Boston teachers overwhelmingly approved a proposal Wednesday that would more than double the number of public schools with an extended school day — a measure pushed heavily by city, school, and union officials to boost student achievement.
About 800 teachers took part in the evening vote at the Boston Teachers Union Hall in Dorchester, ratifying the proposal in a show of hands by a four-to-one ratio. The measure now goes to the School Committee for a final decision in the coming weeks.
Union president Richard Stutman, a plan supporter, praised the vote. He said many teachers wanted more time to help their students — and to avoid any sanctions by the state for low test scores.
“We wanted to show the state that the city, which has schools teetering on the edge of turnaround status, that we could sit down ourselves and plan something healthy for our schools and not have something imposed on us,” he said.
The proposal would add 40 minutes a day to more than 50 elementary, middle, and K-8 schools over the next three years. Teachers would see their salaries increase by $4,464 a year, and they would be guaranteed a say in how the extra time is used.
Once fully implemented, the change would cost $12.5 million annually.
Currently, 38 schools in the system offer an extended day. But the quality of the programs varies greatly. While some of the schools are pushing up achievement with the extra time, other schools continue to flounder.
Paul Aegersheim, a music teacher at the Condon School, said he voted in favor of the plan.
“Teachers will have more time to do what they do best — mold youths,” Aegersheim said.
The first set of schools — yet to be identified — would start an extended day this fall. Each school, working in consultation with staff and parents, would decide how best to use the extra time to meet the specific needs of their students.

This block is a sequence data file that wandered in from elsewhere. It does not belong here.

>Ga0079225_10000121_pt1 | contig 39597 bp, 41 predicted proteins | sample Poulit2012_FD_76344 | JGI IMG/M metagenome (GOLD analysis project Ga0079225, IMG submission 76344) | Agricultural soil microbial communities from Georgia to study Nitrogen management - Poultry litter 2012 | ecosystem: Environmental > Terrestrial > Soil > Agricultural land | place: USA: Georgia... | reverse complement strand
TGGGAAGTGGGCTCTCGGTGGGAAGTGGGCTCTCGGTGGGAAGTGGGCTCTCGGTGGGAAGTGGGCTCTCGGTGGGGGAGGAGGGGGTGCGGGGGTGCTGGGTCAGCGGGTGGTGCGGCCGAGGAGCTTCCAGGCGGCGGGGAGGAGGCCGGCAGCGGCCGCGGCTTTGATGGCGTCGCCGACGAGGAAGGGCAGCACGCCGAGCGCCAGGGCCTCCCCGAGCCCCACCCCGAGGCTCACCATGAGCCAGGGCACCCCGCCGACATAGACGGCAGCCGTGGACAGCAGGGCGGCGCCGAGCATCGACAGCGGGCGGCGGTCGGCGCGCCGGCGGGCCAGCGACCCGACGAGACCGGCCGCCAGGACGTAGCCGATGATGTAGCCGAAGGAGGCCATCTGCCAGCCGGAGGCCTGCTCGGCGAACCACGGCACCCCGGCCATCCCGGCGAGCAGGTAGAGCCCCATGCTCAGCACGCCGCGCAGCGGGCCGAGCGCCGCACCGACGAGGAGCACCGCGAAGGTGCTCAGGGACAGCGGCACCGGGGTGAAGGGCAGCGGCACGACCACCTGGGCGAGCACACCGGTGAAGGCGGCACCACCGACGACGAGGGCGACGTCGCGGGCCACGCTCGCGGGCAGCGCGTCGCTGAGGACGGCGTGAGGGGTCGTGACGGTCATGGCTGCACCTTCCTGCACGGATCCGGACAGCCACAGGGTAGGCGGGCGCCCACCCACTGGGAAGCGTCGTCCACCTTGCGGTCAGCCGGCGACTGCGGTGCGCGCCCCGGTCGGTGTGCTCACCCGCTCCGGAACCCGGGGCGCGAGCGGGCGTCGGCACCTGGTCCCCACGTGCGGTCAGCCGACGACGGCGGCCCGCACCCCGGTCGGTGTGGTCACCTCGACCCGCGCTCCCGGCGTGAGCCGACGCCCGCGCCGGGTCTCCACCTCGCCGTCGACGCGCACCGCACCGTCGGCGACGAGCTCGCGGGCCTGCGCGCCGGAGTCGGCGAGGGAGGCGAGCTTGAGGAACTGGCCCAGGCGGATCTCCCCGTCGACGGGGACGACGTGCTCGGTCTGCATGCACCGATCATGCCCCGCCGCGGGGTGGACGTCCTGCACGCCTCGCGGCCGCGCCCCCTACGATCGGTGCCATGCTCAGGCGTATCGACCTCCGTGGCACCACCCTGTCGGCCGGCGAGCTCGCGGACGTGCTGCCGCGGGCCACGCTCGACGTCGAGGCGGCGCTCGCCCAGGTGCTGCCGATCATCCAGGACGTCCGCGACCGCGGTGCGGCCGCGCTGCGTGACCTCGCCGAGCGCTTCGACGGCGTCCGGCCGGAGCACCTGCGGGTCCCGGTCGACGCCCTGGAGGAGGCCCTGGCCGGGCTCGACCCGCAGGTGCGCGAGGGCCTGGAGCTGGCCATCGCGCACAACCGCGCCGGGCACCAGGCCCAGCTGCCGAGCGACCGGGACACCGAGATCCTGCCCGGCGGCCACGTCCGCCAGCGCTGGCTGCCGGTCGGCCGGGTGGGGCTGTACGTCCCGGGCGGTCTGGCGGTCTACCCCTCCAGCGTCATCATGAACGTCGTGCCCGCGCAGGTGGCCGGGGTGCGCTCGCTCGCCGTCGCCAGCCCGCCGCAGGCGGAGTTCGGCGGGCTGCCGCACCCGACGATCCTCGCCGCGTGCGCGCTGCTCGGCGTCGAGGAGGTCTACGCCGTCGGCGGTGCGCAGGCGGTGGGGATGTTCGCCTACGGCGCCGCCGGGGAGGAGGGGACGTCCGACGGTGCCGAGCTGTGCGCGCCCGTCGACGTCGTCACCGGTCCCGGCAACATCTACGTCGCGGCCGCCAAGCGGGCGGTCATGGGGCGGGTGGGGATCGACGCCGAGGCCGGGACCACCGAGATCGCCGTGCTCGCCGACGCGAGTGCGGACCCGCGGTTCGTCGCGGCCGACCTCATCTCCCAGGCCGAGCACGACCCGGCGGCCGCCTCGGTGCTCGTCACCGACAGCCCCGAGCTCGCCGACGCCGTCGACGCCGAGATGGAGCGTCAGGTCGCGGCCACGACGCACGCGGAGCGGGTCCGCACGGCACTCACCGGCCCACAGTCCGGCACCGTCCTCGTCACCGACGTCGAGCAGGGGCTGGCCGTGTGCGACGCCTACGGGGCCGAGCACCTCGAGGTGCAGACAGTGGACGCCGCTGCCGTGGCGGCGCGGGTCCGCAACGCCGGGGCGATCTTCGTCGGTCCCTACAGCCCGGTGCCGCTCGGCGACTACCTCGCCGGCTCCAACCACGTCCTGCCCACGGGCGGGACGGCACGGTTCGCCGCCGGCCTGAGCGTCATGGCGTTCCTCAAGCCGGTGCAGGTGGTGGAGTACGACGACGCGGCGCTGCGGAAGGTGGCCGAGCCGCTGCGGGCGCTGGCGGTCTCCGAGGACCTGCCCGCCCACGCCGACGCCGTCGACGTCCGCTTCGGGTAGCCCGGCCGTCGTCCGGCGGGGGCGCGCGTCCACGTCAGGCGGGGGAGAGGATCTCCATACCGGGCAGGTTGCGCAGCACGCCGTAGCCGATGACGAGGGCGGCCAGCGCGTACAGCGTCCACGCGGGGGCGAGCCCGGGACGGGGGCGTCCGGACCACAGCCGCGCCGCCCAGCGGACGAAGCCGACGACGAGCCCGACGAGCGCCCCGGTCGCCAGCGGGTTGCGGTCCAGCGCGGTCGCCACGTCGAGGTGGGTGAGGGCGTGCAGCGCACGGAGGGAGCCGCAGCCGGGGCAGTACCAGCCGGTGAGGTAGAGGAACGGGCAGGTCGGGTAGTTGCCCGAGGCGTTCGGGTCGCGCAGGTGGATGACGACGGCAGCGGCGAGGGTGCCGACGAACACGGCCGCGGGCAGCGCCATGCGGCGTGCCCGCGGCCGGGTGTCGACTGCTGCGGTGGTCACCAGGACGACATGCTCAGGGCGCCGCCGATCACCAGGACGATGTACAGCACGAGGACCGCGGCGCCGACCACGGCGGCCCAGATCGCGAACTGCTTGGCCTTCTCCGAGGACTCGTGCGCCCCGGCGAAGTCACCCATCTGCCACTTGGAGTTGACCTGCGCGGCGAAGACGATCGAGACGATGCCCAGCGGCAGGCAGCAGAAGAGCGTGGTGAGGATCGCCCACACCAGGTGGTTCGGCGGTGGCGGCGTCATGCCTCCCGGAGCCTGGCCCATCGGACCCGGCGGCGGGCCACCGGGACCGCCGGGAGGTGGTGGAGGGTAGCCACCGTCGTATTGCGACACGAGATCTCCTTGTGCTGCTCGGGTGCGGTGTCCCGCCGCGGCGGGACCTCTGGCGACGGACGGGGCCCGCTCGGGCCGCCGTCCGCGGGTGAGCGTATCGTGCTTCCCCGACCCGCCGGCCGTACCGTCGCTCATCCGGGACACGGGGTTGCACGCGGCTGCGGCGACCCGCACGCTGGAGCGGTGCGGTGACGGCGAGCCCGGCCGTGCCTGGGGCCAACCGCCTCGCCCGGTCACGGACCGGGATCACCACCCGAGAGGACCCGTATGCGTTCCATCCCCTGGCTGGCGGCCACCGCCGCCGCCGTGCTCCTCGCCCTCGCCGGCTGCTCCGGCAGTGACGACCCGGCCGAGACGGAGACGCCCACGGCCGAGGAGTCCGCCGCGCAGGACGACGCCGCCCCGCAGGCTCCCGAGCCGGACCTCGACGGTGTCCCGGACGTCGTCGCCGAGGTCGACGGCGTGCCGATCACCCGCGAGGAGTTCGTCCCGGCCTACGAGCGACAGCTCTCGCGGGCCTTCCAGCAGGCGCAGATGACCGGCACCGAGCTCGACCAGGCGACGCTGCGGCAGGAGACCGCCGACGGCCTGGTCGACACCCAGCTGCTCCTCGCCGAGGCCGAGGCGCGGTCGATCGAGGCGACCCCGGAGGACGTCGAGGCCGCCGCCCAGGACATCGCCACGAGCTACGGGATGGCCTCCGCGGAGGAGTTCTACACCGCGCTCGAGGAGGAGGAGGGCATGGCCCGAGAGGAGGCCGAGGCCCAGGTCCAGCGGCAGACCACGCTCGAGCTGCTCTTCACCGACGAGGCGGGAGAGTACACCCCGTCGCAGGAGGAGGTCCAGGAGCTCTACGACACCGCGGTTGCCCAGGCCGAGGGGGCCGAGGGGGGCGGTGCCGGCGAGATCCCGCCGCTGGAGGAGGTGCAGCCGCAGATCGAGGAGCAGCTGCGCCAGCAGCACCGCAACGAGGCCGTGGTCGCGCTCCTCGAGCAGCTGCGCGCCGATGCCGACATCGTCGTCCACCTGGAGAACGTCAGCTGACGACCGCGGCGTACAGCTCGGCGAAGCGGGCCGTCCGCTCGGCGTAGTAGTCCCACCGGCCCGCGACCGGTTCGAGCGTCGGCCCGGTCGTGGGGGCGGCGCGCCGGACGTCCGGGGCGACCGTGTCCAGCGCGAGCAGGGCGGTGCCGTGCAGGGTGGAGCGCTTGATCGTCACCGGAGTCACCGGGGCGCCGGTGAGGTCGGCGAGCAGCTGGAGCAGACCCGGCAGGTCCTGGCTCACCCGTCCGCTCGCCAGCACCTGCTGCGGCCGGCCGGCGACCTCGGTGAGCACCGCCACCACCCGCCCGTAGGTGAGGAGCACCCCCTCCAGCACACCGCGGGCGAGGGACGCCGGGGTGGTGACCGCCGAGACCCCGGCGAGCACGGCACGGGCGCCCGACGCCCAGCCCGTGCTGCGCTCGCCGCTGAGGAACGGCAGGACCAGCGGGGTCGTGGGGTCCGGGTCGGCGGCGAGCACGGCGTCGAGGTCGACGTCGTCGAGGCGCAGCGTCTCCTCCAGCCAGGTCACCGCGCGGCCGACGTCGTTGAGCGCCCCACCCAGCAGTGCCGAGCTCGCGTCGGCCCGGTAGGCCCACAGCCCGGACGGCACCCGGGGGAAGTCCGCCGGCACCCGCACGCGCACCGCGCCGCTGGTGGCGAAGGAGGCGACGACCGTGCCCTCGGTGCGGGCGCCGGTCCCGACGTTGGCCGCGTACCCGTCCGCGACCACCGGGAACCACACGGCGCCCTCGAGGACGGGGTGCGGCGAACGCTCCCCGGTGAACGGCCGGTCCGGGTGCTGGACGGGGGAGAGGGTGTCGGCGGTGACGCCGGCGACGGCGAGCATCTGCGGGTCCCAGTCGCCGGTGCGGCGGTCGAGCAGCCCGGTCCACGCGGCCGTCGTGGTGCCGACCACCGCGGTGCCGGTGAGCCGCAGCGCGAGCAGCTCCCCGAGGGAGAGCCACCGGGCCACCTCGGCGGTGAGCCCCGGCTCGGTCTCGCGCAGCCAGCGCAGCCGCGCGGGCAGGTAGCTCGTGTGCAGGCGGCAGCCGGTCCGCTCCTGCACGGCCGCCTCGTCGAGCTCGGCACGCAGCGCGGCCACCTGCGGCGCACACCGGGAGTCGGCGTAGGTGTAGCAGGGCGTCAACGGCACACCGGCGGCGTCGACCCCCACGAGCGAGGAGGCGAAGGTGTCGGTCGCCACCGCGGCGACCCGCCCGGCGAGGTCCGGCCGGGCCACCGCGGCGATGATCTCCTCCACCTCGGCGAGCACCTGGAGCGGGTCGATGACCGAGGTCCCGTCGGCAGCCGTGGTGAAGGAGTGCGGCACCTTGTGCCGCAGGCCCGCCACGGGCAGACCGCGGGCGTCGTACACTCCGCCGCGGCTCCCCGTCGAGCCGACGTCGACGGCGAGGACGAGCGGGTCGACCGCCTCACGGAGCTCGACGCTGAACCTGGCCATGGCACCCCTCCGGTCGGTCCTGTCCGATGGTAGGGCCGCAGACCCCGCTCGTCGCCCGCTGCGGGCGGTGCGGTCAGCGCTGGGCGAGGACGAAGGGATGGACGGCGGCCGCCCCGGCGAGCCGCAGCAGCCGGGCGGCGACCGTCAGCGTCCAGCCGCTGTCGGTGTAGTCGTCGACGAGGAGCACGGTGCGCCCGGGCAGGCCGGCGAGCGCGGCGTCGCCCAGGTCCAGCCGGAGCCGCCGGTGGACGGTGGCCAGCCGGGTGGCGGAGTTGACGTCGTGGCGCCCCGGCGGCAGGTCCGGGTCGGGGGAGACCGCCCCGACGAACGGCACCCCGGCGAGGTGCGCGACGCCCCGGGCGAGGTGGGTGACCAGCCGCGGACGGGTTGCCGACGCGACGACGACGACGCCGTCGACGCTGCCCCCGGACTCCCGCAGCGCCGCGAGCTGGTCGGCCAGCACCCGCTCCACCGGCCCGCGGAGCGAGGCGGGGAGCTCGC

The extended time would likely be used for a variety of reasons, such as providing more academic interventions and opportunities to participate in the arts, robotics, and other subjects. It would also provide time for teachers to develop lesson plans together, analyze student data, and mentor one another.
Mayor Martin J. Walsh, along with Stutman and top school officials, unveiled the proposal the day after Christmas. The mayor, a former union leader, has taken pride in brokering a deal with the teachers union, highlighting it as a major accomplishment Tuesday night in his first state of the city address.
Walsh praised the vote Wednesday night.
“I commend the Boston Teachers Union and Boston Public Schools on reaching an agreement,” Walsh said in a statement. “This is an example of successful collaboration efforts, and our young people will now have more time to learn.”
The city and the teachers union had been struggling for years to reach an agreement over lengthening the school day. The two sides had come close to an agreement two and a half years ago that would have added 45 minutes, but the two sides could not agree on additional pay for teachers and how much input staff should have on developing proposals for their schools.
Michael O’Neill, the School Committee chairman, said he expects the committee to have lengthy discussions on the cost of the plan and on what measures the school system will take to ensure the time is used wisely. He said he was not surprised teachers approved the proposal.
“Our teachers care about what is the right environment for our students to learn well,” he said in an interview.
The School Committee is expected to vote Jan. 28.
Sarah Burke, who is a Boston school parent as well as an inclusion specialist at the Bates and Conley elementary schools, said before the vote that she was torn, wishing the extra time was voluntary.
As a parent, she said, her children do not need the extra time and she is worried that the longer day will take time away from their homework, afterschool activities, and down time to unwind. But as a teacher, she said, there are students in front of her every day who would benefit from more time.
“It’s going to be a game-day decision,” Burke said before the vote.
But in the end, she said, she raised her hand to signify a yes.